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The waiting game continues for Castaic high

Posted: July 4, 2009 9:57 p.m.
Updated: July 5, 2009 4:55 a.m.
 
Here we go again.

Another potential Castaic high school site bit the dust recently as Hart district Superintendent Jaime Castellanos surrendered to the futility of trying to convince Newhall Land executives and Valencia Commerce Center property owners to change their minds.

The landowners aren't about to allow a bunch of dirty, rotten high school students - or the apparently similar ilk of tattoo artists and scantily clad waitresses - to tarnish their pristine business park. And they've got the upper hand.

They've got it in writing.

Surely Hunt Williams knew it. He must have known it in 2005, when he agreed to abide by those land-use restrictions in exchange for a road to his otherwise-isolated Sterling Gateway-to-nowhere property.

Why he offered a section of his land to the William S. Hart Union High School District for a school in 2008 is anyone's guess.

Did he think the Commerce Center neighbors would look the other way?

Well, they didn't. And another six months or more have been wasted in the search for a high school site in Castaic.

Castaic residents should be furious. Certainly they've waited long enough.

They've waited so long for a high school that kids who were in kindergarten when the discussions started have already gone off to college.

They've been waiting since 1992, when they were told the NorthLake development at Castaic Lake would give them a high school.
They waited, and then they waited some more.

A decade later they were told the Santa Clarita Facilities Foundation - a nonprofit development company that ostensibly helps the school district fund high schools - bought land at Sloan and Hasley Canyon roads and thought it would be a good place to build a school and some private homes.

Did the Facilities Foundation think Castaic residents wouldn't notice the site was a box canyon in a high-fire zone with bad access?

They noticed. And they waited some more.

They waited while Newhall Land proffered property opposite the lower Castaic Lake lagoon - and then suddenly sank into the murky financial deep.

They waited while the school board entertained notions of a campus a zillion miles from nowhere, high up Romero Canyon where the eagles soar.

They waited while school administrators spent money from a 2001 bond measure on costly construction overruns at other school sites - money that was supposed to build a Castaic high school - while an inept school board floundered around with its collective head in the sand.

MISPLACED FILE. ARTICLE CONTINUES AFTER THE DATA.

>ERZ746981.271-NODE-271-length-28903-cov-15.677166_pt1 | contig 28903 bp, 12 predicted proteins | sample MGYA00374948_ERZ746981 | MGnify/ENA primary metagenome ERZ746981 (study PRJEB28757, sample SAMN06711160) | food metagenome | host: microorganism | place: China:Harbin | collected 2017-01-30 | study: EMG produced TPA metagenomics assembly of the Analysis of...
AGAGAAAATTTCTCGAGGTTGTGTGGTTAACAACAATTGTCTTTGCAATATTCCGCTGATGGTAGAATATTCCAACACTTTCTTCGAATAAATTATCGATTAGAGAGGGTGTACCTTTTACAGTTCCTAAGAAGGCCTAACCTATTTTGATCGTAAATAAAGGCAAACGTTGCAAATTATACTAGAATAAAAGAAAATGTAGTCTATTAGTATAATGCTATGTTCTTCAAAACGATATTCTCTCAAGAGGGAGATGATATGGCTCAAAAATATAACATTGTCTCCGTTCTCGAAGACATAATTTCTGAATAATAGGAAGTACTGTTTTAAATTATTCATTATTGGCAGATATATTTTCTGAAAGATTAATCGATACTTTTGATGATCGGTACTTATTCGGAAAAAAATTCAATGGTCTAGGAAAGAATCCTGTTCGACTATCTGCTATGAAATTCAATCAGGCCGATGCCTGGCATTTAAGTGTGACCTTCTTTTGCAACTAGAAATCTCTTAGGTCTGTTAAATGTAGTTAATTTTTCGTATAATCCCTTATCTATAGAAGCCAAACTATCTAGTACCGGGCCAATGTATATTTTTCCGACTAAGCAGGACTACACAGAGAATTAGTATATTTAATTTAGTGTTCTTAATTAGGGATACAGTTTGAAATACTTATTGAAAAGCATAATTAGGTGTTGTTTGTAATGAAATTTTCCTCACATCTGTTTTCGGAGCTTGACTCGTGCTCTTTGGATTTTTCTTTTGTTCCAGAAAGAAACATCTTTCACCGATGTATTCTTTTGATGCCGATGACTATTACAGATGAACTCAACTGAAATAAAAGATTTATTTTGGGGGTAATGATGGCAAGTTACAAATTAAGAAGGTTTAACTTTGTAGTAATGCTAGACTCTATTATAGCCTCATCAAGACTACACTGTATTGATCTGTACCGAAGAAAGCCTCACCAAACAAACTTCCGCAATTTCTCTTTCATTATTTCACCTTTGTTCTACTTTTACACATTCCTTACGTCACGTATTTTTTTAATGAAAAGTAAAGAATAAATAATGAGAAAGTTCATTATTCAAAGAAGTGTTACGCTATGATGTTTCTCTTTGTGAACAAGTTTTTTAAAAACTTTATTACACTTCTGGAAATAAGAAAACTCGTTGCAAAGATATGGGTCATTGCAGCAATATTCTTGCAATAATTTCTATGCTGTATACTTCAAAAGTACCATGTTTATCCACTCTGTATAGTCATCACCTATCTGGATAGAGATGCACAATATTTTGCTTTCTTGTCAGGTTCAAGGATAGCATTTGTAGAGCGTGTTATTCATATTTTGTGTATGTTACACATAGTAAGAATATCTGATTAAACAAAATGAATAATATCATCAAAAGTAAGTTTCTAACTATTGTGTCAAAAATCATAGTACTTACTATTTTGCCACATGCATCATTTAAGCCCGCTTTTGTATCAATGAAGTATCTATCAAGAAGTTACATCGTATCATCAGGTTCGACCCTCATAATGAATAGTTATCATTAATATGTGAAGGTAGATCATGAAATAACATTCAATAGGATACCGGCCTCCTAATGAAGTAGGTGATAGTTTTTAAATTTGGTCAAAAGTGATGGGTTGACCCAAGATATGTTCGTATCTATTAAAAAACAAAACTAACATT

They waited for the rest of the Santa Clarita Valley to suspend disbelief in 2008 and give the school district a second chance to build a Castaic high school with a $300 million bond measure - double the price tag from 2001.

Now the residents of Castaic are being told they'll have to wait and see if the school district can find yet another location - and in the meantime, district officials now say, they'll spend some of that $300 million in bond money elsewhere.

Sure. Every sentient being in this valley knows that under the letter of the law, not all of the bond money has to go to a Castaic high school. It can be spent to modernize Hart High and Sierra Vista and Placerita junior high schools, and to build performing arts centers at Canyon and Saugus high schools, too.

Goodness knows those things are sorely needed and long in coming.

But nothing on the Hart district's to-do list is as long in coming as a Castaic high school.

There is a difference between what's legal and what's right.

It's insulting to make the residents of Castaic wait a single minute longer while school officials rifle through the money that - under promises made to secure the passage of Measure SA - rightfully should build a high school in Castaic.

We remember that campaign promise. And we say: Don't do it.

We say don't modernize Hart or Sierra Vista or Placerita. Not until sufficient sums of money are contractually obligated to land and buildings in Castaic.

It's not that we don't believe the school board wants to build a high school in Castaic. We believe it does.

It's not that we don't think Castellanos can manage the district's finances. We think he can.

It's that the wounds are too fresh, and this is too important a project, to run even the remotest risk of anything going wrong.

The 2001 bond measure that was supposed to build a Castaic high school was going to build nine other new schools, too. It built zero new schools.

Instead, it modernized existing campuses, and just like the Defense Department's proverbial $500 screwdrivers, the modernization projects ran $42 million over budget and left nothing in the bank for Castaic.

So don't do it. Don't spend a penny until the contracts for a Castaic high school are signed, and a verifiably sufficient amount of the 2008 bond money is committed to that cause.

Fool us once, shame on you. Fool us twice, shame on us.

Don't expect anybody to approve a third bond measure to build the same high school in Castaic if the money somehow trickles away elsewhere.

And don't make the residents of Castaic wait one moment longer.

Make them wait until the school board election this fall, and it won't be pretty.

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